|BRK(2)||System Calls Manual||BRK(2)|
change data segment size
Standard C Library (libc, -lc)
sbrk() functions are legacy interfaces from before the advent of modern virtual memory management. They are deprecated and not present on the arm64 or riscv architectures. The mmap(2) interface should be used to allocate pages instead.
sbrk() functions are used to change the amount of
memory allocated in a process's data segment. They do this by moving the
location of the “break”. The break is the first address after
the end of the process's uninitialized data segment (also known as the
function sets the break to addr.
function raises the break by incr bytes, thus
allocating at least incr bytes of new memory in the
data segment. If incr is negative, the break is
lowered by incr bytes.
While the actual process data segment size maintained by the kernel will only grow or shrink in page sizes, these functions allow setting the break to unaligned values (i.e., it may point to any address inside the last page of the data segment).
The getrlimit(2) system call may
be used to determine the maximum permissible size of the data segment. It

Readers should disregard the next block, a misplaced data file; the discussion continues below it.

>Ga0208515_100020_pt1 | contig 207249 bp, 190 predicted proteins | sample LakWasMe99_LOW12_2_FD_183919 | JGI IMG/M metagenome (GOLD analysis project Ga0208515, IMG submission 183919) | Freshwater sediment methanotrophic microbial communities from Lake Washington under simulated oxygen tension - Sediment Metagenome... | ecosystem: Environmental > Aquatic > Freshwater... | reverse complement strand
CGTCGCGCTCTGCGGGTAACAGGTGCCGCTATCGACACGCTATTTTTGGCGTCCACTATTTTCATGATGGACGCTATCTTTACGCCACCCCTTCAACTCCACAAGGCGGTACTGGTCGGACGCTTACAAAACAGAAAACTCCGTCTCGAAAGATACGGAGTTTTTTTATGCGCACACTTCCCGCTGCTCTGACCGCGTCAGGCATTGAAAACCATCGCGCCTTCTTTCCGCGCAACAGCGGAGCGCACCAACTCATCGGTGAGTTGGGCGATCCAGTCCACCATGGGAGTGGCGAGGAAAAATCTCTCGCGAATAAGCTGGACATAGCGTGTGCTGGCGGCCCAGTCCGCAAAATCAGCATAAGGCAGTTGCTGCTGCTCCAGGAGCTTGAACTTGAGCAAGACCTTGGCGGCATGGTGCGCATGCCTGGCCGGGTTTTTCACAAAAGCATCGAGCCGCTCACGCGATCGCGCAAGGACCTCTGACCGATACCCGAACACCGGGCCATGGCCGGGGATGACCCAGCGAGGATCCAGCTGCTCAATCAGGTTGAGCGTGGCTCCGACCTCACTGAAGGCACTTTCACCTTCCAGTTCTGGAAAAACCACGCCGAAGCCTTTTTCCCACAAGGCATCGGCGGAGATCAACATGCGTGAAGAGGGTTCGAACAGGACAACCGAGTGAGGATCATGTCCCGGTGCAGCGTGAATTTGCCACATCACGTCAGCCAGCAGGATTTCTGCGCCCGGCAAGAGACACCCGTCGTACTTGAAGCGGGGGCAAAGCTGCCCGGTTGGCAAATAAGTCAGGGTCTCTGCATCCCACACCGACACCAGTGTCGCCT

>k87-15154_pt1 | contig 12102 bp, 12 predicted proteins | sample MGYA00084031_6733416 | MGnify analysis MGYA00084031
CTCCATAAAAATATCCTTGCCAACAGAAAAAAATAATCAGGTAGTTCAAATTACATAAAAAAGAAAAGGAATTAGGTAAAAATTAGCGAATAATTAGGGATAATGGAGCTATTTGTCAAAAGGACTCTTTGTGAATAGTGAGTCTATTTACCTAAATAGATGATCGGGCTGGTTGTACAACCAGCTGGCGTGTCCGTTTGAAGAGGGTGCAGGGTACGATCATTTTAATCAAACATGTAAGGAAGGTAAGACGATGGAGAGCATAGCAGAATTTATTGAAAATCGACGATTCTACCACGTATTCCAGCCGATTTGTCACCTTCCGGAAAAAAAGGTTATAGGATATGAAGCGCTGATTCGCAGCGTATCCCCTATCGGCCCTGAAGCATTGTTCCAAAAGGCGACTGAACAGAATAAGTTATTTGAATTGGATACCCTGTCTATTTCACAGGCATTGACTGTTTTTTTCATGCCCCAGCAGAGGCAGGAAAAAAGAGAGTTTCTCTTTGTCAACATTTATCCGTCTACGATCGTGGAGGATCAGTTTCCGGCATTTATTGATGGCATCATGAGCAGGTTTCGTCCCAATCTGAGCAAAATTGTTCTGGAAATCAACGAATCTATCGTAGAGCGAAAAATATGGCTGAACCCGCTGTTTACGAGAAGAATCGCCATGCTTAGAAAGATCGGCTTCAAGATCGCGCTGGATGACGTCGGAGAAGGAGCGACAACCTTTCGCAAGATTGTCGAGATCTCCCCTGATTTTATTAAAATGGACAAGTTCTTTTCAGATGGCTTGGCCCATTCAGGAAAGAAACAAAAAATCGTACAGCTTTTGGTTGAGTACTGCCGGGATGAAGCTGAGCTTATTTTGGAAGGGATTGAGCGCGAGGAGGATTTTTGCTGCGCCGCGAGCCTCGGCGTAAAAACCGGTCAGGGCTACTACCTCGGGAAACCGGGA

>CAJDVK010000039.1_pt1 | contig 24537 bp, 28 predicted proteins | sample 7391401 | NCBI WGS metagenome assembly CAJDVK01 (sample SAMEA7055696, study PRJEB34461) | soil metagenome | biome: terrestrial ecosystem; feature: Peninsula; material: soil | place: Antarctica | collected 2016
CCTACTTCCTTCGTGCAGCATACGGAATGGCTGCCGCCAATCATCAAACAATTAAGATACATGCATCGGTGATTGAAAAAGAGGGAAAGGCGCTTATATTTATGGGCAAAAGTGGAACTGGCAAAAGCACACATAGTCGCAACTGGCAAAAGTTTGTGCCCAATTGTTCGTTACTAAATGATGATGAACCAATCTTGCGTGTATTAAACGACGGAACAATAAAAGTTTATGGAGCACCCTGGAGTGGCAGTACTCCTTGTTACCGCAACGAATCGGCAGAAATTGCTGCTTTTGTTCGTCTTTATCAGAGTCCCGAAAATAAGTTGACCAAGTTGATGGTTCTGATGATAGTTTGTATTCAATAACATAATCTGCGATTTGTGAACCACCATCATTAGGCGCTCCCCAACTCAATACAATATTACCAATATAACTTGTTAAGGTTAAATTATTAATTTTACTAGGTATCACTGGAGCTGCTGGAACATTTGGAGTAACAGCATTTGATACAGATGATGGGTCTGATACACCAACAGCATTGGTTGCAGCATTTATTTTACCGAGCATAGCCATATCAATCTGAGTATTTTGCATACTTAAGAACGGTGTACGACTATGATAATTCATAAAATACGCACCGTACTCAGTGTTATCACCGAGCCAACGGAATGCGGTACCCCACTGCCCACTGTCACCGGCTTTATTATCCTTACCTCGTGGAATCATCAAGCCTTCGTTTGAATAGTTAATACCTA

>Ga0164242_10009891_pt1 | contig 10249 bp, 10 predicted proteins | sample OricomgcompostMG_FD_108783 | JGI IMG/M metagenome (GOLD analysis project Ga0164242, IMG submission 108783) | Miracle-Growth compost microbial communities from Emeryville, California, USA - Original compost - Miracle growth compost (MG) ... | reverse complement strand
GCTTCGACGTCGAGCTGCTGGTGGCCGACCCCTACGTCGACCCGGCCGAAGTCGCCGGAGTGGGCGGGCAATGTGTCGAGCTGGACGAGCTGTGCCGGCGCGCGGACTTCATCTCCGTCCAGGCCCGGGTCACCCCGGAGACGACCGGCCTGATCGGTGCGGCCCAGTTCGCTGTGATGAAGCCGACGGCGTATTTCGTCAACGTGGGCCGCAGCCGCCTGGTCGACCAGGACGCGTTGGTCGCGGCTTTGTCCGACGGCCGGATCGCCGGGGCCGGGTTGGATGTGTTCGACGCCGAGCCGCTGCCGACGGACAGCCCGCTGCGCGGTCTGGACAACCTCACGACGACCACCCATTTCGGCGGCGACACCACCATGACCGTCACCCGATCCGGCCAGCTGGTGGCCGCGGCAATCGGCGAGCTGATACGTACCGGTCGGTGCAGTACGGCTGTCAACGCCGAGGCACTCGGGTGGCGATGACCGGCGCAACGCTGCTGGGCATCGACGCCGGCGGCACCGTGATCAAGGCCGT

will not be possible to set the break beyond
rlim.rlim_max” where the
rlim.rlim_max value is returned from a call to
&rlim). (See end(3) for the
definition of etext).
brk() function returns the
value 0 if successful; otherwise the value -1 is returned and
the global variable errno is set to indicate the
sbrk() function returns the prior
break value if successful; otherwise the value (void
*)-1 is returned and the global variable errno
is set to indicate the error.
sbrk() functions will fail if:
brk() function appeared in
Version 7 AT&T UNIX.
FreeBSD 11.0 introduced the arm64 and riscv
architectures which do not support
Setting the break may fail due to a temporary lack of swap space. It is not possible to distinguish this from a failure caused by exceeding the maximum size of the data segment without consulting getrlimit(2).
sbrk() is sometimes used to monitor heap
use by calling with an argument of 0. The result is unlikely to reflect
actual utilization in combination with an mmap(2) based
are not thread-safe.
|June 2, 2018||Debian|